FIGHT FOR YOUR RIGHTS TO PARTIES: Vollebekk's visit will address voting and educational rights (Photo: OSCE)
RIGA -- The latest in the never-ending round of inspections ofLatvia's citizenship rules and minority rights provisions has kicked off withthe arrival of Organization for Security and Co-operationn in Europe (OSCE) highcommissioner Knut Vollebekk on a two-day working visit which will include atrip to Latvia's second city, Daugavpils.
Depsite an initial show of solidarity between Vollebekk andForeign Minister Maris Riekstins at a press conference to launch the visit,significant differences of opinion quickly emerged on the subject of Latvia'sremaining 'non-citizens', the vast majority of whom are ethnic Russians.
"I would particularly like to follow up the work oneducation reform and the naturalisation process. Speaking of education itshould be noted that Latvia has to deal with an extremely complex legacy of theSoviet Union's assimilation policies and therefore I support the right andindeed the duty of the state to promote national integration," Vollebekk said.
"However, I would also like to mention that this shiould bedone with due respect for minority rights and their cultural identity.
"The number of non-citizens still is high 's about 372,000 Iam told 's and I intend to discuss with the Latvian government ways that I canhelp speed up the naturalization process. It is my firm position that theLatvian government should devote more attention to identify the causes of thisand I am very happy to learn that there is a survey that is presently beingtaken on why there is still such a large number of non-citizens.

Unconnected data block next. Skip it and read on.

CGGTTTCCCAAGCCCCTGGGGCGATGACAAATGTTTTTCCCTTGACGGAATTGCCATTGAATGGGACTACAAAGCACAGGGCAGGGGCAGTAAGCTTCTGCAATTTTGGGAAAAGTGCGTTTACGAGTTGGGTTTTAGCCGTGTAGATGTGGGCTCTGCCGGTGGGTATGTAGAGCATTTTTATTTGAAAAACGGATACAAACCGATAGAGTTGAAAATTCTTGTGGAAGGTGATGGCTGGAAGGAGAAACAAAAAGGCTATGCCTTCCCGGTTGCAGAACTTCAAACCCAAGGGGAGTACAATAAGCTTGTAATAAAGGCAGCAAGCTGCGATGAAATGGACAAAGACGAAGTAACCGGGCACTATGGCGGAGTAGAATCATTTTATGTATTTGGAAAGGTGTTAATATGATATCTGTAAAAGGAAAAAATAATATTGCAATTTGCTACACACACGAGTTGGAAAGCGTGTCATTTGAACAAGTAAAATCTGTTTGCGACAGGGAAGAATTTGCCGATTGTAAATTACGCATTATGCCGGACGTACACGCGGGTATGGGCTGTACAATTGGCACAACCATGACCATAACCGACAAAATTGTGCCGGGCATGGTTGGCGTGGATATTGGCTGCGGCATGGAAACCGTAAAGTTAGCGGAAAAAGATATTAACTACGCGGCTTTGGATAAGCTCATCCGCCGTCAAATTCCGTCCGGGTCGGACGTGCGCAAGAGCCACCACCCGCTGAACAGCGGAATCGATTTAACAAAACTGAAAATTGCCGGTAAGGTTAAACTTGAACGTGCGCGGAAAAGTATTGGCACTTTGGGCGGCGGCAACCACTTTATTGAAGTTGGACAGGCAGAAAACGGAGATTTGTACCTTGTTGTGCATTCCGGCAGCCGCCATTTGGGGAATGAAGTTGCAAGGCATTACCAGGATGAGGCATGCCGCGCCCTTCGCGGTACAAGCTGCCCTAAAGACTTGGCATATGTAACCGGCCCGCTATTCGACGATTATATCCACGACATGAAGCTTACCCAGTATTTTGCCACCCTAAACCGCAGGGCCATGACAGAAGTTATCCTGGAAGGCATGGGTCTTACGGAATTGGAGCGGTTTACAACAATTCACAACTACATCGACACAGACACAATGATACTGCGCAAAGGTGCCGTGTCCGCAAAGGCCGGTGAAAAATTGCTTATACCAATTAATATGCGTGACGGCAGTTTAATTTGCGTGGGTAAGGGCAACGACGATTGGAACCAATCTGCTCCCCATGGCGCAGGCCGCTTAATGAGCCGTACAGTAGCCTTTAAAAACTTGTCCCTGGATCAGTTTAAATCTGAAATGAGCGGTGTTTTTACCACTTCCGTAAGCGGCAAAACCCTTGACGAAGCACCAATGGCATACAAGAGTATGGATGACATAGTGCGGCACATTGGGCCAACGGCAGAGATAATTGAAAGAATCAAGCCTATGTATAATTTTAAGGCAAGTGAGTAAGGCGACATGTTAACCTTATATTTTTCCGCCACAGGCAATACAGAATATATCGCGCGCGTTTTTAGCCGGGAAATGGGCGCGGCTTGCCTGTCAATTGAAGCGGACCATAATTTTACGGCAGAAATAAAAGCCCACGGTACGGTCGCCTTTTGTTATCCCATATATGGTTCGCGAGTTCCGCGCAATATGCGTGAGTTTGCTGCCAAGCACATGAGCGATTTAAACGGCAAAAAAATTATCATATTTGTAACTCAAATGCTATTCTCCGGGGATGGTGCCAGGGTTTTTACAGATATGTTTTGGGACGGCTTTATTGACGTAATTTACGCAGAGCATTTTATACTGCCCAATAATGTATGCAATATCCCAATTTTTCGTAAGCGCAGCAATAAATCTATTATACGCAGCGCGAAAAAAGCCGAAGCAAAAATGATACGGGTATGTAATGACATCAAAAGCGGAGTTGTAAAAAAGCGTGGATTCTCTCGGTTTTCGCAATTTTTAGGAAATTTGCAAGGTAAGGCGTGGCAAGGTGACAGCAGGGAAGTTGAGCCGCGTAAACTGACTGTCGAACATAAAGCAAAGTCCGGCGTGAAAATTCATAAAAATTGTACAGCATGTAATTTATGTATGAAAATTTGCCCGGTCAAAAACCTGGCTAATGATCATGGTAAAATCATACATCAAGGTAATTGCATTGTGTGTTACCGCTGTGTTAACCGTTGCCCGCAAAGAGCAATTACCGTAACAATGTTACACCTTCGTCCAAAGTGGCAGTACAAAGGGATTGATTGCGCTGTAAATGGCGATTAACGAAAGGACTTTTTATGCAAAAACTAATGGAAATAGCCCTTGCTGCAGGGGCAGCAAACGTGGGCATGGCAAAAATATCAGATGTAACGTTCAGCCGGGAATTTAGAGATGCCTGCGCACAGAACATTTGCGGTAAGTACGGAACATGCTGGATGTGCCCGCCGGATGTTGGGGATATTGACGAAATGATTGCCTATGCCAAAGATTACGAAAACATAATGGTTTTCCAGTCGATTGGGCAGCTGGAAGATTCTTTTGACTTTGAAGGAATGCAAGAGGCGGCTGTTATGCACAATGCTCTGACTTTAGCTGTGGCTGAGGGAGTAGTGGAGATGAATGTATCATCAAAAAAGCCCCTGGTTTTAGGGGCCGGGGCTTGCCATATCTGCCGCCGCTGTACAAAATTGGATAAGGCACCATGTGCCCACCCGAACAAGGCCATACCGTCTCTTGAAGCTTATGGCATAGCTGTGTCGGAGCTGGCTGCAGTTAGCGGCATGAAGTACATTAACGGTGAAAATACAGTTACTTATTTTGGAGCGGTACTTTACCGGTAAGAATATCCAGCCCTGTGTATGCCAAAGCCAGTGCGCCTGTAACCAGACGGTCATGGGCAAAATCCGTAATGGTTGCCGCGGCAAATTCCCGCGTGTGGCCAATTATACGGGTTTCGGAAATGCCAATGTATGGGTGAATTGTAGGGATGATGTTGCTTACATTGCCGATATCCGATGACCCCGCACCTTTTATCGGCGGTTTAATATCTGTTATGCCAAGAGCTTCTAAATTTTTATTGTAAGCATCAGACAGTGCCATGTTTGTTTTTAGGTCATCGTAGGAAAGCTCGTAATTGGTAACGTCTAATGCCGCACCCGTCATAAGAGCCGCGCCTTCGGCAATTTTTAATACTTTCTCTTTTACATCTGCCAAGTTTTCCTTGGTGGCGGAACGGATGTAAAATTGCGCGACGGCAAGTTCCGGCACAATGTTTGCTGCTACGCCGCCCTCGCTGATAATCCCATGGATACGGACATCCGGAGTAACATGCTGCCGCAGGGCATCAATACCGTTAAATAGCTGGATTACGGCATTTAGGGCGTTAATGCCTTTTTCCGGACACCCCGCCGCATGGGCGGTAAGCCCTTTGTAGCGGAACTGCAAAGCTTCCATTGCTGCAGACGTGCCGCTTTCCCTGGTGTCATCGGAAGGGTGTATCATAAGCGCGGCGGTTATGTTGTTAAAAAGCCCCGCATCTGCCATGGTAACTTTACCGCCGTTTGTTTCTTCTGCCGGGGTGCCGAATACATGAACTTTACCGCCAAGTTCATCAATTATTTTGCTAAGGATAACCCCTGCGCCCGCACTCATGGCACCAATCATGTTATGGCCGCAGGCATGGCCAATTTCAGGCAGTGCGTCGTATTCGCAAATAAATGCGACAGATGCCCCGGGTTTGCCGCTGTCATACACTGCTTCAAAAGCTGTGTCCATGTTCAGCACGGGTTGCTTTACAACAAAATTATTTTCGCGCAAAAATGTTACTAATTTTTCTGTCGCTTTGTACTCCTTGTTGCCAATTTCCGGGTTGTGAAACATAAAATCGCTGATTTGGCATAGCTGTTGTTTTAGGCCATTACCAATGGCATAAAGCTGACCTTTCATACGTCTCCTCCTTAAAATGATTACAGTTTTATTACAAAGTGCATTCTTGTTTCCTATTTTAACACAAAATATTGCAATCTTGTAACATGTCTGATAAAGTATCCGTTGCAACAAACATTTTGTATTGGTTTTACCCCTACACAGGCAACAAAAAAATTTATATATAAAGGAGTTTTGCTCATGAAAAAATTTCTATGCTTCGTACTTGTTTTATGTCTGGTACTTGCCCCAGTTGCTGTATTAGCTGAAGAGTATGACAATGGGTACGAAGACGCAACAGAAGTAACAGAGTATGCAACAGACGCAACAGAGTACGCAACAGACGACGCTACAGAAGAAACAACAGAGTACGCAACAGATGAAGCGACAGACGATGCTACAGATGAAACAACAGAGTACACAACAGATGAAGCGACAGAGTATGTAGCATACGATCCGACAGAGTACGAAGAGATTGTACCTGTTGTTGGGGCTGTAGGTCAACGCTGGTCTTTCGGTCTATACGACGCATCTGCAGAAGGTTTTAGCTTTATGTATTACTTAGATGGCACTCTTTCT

Defending the governmental position, Riekstins responded saying:"People who want to participate in local or national elections are advised to takethe very simple process of naturalization because both the language test andthe history test are not very complicated. They should take these tests, becomecitizens and gain full participation."
However, Vollebekk identified this as not in line with theOSCE position. "I beg to disagree with the minister on this issue because Ibelieve the right to vote in local elections, instead of taking away some ofthe incentive for gaining citizenship, might work the other way and worktowards integration," he said
Asked by The Baltic Times if he had read a report coveringsimilar areas as his own brief, produced recently by UN Special RapporteurDoudou Diene, Vollebekk said "If I recall correctly the report is around 150 or160 pages and I must admit I haven't read it but I have read some of thecommentaries about it."